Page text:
Recorder letters: MSG Sphere, Forest Gate lightening strike, get physical for refugees and coping with diabetes

PUBLISHED: 08:30 11 August 2019

The proposed MSG Sphere. Picture: MSG

The proposed MSG Sphere. Picture: MSG


Letters, contributions and comments sent in from Recorder readers this week.

Sphere plan will not boost the Olympic legacy

David Donoghue, Whitechapel, full address supplied, writes:

The letter from representatives of Newham College, University of East London and Newham Chamber of Commerce show a callous indifference to the Olympic legacy promises and to the fate of thousands of Newham residents if the Sphere, taller than Big Ben, wider than the Millennium Dome, were ever to be built on the proposed site in the middle of a dense residential area (Recorder).

Those promises included in large part the vital need for affordable housing in the Olympic borough of Newham. We have already lost large parts of the Olympic Park to huge single occupier users. That commitment by the LLDC has failed.

Of course a large project like the Sphere will produce jobs. So would a nuclear power station or a prison. Those jobs will exist whether the Sphere is located in west, north, south or further east in London. People travel to work just as they travel to Newham College and the university.

Research shows that where large scale single operators like the Sphere move in, existing small local businesses are forced to move out or go bust due to increased rents, rates and competition from large corporations.

The above issues together with the devastating effect on local transport and health are not what so many of us who worked on the Olympics legacy were aiming for.

The legacy has failed.

Church lost tiles in storm

Bob Rush, Monega Residents' Association, writes:

A huge flash of lightning hit a Forest Gate church last Thursday.

A Monega Residents' Association neighbour witnessed the strike, explaining that "at about six in the evening there was a terrifying crack, and I happened to be looking in the direction of the church at the time. A brilliant blue fork shot down from the dark sky and turned red as it hit the roof. It then went onto the tiles of Wakeling Court, next door, before throwing a rain of sparkling arrows across the forecourt of the Alnuur Cafe on the corner of Halley Road' said Shiraz Tohid. Thank God nobody was sitting outside at the time."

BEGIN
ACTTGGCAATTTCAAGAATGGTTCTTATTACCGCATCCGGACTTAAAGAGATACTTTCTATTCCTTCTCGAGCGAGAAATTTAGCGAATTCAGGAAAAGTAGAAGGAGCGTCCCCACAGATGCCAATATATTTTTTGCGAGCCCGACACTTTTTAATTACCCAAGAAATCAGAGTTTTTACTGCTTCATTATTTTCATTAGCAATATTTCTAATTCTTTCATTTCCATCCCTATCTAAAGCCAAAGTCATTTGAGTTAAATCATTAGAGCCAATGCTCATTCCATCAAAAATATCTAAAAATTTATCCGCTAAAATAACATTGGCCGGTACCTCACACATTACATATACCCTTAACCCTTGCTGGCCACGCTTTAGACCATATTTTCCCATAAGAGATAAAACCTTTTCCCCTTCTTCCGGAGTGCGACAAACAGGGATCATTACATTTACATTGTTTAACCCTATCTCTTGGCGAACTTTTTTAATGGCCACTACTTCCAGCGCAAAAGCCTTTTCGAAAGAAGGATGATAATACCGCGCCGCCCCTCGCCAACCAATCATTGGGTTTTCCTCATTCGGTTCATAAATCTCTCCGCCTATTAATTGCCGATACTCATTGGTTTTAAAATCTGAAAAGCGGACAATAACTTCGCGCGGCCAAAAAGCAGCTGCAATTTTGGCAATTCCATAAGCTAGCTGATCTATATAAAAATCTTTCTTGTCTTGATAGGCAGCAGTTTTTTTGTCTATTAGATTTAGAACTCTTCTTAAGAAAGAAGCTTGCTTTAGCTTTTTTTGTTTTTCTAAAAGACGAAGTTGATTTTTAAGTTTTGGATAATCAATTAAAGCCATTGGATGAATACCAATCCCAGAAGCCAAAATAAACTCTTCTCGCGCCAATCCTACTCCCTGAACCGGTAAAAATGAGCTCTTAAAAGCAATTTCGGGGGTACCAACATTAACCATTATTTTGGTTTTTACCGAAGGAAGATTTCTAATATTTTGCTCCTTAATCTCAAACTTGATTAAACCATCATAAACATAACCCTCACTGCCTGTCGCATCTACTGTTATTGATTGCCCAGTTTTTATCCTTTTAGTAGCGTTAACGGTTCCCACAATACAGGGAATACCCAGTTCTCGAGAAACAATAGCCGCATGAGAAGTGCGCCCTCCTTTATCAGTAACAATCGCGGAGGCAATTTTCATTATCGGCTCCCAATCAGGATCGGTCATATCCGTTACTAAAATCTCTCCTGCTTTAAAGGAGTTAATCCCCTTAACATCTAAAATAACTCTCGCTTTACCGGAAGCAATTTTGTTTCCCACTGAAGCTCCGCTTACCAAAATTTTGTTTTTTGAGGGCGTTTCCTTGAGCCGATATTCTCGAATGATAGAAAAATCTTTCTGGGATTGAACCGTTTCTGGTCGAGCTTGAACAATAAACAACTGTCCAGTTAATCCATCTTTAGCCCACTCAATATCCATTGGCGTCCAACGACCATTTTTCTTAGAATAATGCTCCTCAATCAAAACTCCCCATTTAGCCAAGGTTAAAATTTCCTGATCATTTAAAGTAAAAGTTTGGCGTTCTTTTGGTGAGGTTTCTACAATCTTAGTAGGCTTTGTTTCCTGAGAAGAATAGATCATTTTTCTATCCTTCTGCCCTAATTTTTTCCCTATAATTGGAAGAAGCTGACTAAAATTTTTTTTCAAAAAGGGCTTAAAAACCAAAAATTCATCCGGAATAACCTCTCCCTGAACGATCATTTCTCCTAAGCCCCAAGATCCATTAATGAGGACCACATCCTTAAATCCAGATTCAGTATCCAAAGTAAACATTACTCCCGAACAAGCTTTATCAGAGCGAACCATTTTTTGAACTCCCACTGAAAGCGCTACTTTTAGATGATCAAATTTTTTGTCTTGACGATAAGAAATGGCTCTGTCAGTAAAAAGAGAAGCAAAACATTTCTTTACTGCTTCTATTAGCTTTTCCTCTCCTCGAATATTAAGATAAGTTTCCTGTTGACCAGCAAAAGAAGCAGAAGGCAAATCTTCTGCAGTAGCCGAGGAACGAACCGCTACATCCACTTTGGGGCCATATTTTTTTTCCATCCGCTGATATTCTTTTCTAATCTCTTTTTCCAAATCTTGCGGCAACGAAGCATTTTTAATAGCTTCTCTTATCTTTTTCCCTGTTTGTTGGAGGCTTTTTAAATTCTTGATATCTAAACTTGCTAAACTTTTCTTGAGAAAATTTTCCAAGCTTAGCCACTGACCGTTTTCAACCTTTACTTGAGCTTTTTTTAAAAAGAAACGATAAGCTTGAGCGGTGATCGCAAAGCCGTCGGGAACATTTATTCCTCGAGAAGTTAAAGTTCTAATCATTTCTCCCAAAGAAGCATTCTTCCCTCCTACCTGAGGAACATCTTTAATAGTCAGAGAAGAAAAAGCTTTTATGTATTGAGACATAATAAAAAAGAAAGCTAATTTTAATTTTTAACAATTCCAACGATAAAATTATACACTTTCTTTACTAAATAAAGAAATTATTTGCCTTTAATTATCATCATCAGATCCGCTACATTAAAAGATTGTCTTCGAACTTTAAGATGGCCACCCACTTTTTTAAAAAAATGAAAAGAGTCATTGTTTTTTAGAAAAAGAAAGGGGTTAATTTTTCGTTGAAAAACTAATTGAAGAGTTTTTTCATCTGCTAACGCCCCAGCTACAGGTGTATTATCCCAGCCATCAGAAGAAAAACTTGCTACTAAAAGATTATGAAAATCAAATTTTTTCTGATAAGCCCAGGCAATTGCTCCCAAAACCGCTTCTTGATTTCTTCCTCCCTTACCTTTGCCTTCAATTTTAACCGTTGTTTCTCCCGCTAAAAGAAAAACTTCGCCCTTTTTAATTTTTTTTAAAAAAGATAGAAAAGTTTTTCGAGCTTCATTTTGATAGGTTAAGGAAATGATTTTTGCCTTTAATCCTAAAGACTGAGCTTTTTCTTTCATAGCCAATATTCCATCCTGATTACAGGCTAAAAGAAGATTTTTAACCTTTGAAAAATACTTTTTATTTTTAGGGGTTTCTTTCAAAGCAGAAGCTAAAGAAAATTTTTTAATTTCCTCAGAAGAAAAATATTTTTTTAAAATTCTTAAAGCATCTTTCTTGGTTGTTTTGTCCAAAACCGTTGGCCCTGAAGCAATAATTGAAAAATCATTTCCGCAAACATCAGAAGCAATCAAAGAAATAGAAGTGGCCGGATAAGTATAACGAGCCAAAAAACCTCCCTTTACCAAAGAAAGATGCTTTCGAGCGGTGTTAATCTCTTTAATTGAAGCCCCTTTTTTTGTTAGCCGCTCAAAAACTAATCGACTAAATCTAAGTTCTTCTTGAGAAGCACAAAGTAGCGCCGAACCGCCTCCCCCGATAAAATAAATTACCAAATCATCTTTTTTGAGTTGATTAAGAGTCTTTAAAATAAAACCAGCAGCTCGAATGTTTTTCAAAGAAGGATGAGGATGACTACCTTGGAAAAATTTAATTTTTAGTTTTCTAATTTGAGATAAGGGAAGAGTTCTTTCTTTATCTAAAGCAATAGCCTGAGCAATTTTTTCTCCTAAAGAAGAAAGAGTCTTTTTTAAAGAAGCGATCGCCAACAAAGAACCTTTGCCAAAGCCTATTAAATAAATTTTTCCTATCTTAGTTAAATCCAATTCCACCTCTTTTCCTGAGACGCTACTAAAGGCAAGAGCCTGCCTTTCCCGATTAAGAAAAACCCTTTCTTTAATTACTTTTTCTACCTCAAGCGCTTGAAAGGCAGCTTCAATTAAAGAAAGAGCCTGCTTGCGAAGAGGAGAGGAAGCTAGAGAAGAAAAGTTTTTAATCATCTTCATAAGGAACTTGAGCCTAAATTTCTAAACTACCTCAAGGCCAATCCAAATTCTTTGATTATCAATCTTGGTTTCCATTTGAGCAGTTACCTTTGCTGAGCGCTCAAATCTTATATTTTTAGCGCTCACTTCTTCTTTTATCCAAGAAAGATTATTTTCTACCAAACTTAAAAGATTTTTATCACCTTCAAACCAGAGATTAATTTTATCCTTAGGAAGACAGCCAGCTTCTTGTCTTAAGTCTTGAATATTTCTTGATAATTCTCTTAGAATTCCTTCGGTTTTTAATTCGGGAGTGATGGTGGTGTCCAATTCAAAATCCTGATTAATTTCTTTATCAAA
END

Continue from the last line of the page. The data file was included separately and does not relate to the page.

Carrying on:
St Edmund's Church on Katherine Road lost nearly 20 ridge tiles in the strike.

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Supporting the vulnerable

Janine Thomas, refugee services manager, British Red Cross, writes:

Would you get involved in a physical challenge if you knew it would help some of the most vulnerable people in the UK?

Here at the British Red Cross we believe that every refugee matters. That's why we are asking everyone to get active and take part in Miles for Refugees, our brand new fundraising challenge that will help refugees and people seeking asylum in the UK to get the support they need to rebuild their lives.

People make desperate journeys because they are truly desperate. Miles for Refugees allows you to pick the distance of one of these journeys and cover the miles during the month of September.

Cycle the distance of Damascus to Athens (1,000 miles), run the distance between Calais and London (108 miles) or select another one of the journeys you'd like to complete, either individually, or part of a team.

Whether you choose to walk, run, cycle or swim, the money you raise will help the British Red Cross to ensure that all refugees are made to feel welcome in their communities and are given the support they need to rebuild their lives in safety.

Learn more and sign up at

How to cope with diabetes

Jenny Hirst, co-chairwoman, InDependent Diabetes Trust (IDDT), writes:

There is no doubt many of your readers will have Type 1 or Type 2 diabetes.

Unfortunately we have found that many people with diabetes feel they do not have enough information to help them with their diabetes

With this in mind, the IDDT offers free booklets including, Understanding Your Diabetes and Type 2 Diabetes - Management and Medication. They provide information in non-medical language to help people understand their treatment, improve their health and to make life easier.

We also have a free booklet Diabetes - Everyday Eating which contains 28 days of menus of everyday, affordable meals, and much more.

All our booklets are free of charge.

To find out more contact IDDT, call 01604 622837 or email:

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